Heritage Cattle Breeds for the Small Farm
Many of the historic Heritage Cattle breeds offer characteristics perfect for small farms and sustainable agriculture.
Historically, in the United Kingdom, Ancient White Park cattle were used in rituals.
courtesy American Livestock Breeds Conservancy
MOO-ve over Holstein and Angus, a few new cattle breeds are in town. Actually, they are not new breeds at all, but old breeds that are once again gaining favor on small farms and in sustainable production systems. These cattle breeds, known collectively as Heritage Cattle, have been a part of the American agricultural landscape since the arrival of Spanish colonists beginning in 1493. For centuries, these breeds have provided milk, meat, leather, tallow, draft power and companionship.
Today, many of these historic breeds are faced with extinction, but they are fighting to stay current. By finding niche markets for their products, these early American breeds just might have a chance to survive and thrive. Let’s meet some of the original cattle that were crucial to the success of American agriculture.
Ancient White Park
Rooted in the midst of antiquity, horned white cattle have been documented in England since the 13th century. In the centuries that followed, they spread throughout England, Scotland and Wales. Eventually some feral cattle herds were enclosed in deer parks, and as their wild habitats were destroyed, the only Ancient White Park cattle remaining were in these “parks.” During World War II, the British evacuated many Ancient White Park cattle to the Bronx Zoo for safekeeping. The cattle were eventually transported to the King Ranch in Texas, where they were kept as a closed herd for more than 40 years. Today, there are a few U.S. breeders raising this ancient breed.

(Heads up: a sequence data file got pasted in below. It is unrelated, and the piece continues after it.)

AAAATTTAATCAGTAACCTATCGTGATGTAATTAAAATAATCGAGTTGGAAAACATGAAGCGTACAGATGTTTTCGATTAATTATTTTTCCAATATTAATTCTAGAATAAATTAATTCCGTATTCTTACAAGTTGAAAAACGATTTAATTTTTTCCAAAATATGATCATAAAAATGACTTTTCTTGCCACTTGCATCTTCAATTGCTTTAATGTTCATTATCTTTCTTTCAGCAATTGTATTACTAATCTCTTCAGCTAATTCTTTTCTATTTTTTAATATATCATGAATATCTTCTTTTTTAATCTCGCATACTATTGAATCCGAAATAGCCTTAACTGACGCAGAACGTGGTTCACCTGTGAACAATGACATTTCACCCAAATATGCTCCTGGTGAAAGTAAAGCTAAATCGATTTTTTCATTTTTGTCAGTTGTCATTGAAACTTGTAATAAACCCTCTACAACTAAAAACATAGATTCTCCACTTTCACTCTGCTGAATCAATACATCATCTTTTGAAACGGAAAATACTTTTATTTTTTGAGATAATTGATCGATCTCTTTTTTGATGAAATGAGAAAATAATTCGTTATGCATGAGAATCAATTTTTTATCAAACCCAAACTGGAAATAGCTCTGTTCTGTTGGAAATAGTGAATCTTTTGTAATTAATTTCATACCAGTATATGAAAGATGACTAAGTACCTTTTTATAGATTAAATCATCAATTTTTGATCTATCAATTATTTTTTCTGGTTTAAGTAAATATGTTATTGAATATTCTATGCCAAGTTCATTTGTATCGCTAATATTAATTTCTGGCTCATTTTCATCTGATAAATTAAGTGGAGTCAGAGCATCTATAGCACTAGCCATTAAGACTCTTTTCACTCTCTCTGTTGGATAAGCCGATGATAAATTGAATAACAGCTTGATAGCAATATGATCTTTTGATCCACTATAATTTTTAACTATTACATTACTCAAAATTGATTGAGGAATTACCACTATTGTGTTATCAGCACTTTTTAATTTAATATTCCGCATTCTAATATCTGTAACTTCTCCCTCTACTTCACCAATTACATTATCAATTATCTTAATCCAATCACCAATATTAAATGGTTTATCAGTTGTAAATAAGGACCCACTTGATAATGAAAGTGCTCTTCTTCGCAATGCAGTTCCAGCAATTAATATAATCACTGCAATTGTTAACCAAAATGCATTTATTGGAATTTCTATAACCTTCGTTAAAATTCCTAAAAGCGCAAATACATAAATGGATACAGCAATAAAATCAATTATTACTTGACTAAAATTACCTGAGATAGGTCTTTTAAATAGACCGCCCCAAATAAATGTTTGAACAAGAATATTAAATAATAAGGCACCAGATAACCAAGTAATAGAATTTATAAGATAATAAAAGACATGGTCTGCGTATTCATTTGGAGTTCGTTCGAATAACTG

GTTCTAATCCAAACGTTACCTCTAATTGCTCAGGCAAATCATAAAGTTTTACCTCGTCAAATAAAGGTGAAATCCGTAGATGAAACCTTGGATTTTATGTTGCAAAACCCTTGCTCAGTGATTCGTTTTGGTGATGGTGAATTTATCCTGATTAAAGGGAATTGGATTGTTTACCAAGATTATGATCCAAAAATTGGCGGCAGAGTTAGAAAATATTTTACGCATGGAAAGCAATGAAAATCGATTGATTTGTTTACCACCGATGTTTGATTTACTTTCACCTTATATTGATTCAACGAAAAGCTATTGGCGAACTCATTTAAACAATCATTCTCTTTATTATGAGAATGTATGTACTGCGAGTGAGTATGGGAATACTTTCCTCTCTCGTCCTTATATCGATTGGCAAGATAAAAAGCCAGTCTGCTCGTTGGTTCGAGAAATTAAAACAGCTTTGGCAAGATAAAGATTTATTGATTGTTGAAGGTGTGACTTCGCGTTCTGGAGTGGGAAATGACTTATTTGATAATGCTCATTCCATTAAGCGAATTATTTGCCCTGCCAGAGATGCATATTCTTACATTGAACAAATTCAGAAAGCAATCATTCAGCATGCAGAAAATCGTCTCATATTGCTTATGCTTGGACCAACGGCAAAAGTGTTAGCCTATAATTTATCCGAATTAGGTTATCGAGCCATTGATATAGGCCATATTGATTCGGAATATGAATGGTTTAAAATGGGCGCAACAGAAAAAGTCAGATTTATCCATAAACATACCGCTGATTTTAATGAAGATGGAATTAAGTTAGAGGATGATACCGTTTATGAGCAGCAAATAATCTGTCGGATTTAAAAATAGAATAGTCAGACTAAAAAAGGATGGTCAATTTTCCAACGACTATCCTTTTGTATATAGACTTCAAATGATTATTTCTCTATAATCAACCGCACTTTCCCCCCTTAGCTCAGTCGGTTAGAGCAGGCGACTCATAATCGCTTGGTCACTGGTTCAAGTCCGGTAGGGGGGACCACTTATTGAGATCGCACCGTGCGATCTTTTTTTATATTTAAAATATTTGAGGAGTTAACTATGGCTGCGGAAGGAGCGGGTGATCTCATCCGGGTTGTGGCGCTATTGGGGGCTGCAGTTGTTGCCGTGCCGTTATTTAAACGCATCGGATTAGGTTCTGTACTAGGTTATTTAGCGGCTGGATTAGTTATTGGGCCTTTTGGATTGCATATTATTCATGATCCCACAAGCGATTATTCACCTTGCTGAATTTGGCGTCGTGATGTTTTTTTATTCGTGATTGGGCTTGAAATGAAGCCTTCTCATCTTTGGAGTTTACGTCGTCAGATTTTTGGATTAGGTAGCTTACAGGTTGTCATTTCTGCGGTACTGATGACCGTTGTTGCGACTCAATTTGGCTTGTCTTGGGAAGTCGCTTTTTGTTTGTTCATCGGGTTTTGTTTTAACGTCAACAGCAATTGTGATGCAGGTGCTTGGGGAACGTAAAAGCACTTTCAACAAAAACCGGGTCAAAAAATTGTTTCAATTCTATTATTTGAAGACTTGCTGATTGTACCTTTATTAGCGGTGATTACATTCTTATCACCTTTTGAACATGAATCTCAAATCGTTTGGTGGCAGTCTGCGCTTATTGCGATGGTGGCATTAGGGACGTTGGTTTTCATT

Ancient White Park cows can weigh from 1,200 to 1,800 pounds, and bulls can reach 1,800 to 2,000 pounds. The cattle are white with black (or red) eye rings, ears, nose, feet and teats. Some animals have small speckles of white or blue on their coats. The breed has light-colored horns with a black tip. The breed is noted for its high fertility, easy calving, hardiness, adaptability and grazing ability. U.S. breeders are working to develop a market for the rich, tender Ancient White Park beef. Novices should note that the Ancient White Park is probably not the best choice for beginners.
Straight out of Scotland, the shaggy-haired, long-horned Highland cattle are often associated with the history, beauty and culture of the Scottish Highlands. The breed was heavily influenced by natural selection due to its isolation in the cold, wet climate and rough forage of Northern Scotland. The cattle developed traits such as cold-hardiness, longevity, vigor and reproductive efficiency. Beginning in the 1880s, this Scottish treasure was imported to North America. The breed was incorporated into small farms in Canada and the northern United States where it thrived on the rigors of pasture-based production.
Highland cattle are medium in size, with cows weighing 900 to 1,300 pounds and bulls 1,500 to 2,000 pounds. While light red is the most common color found in the breed, the double-hair coat can also be seen in black, cream, brindle, dun, and red and white. Today, the breed is known for the excellent quality of its richly flavored beef. The breed’s ability to consume a variety of pest plants and grasses makes it a great option as a land-management tool for improving pastures and controlling overgrowth. Its grazing abilities also make it an ideal fit for those wanting to produce grassfed beef. Due to its majestic beauty and the growing market for grassfed beef, the Highland’s breed numbers are on the rise.
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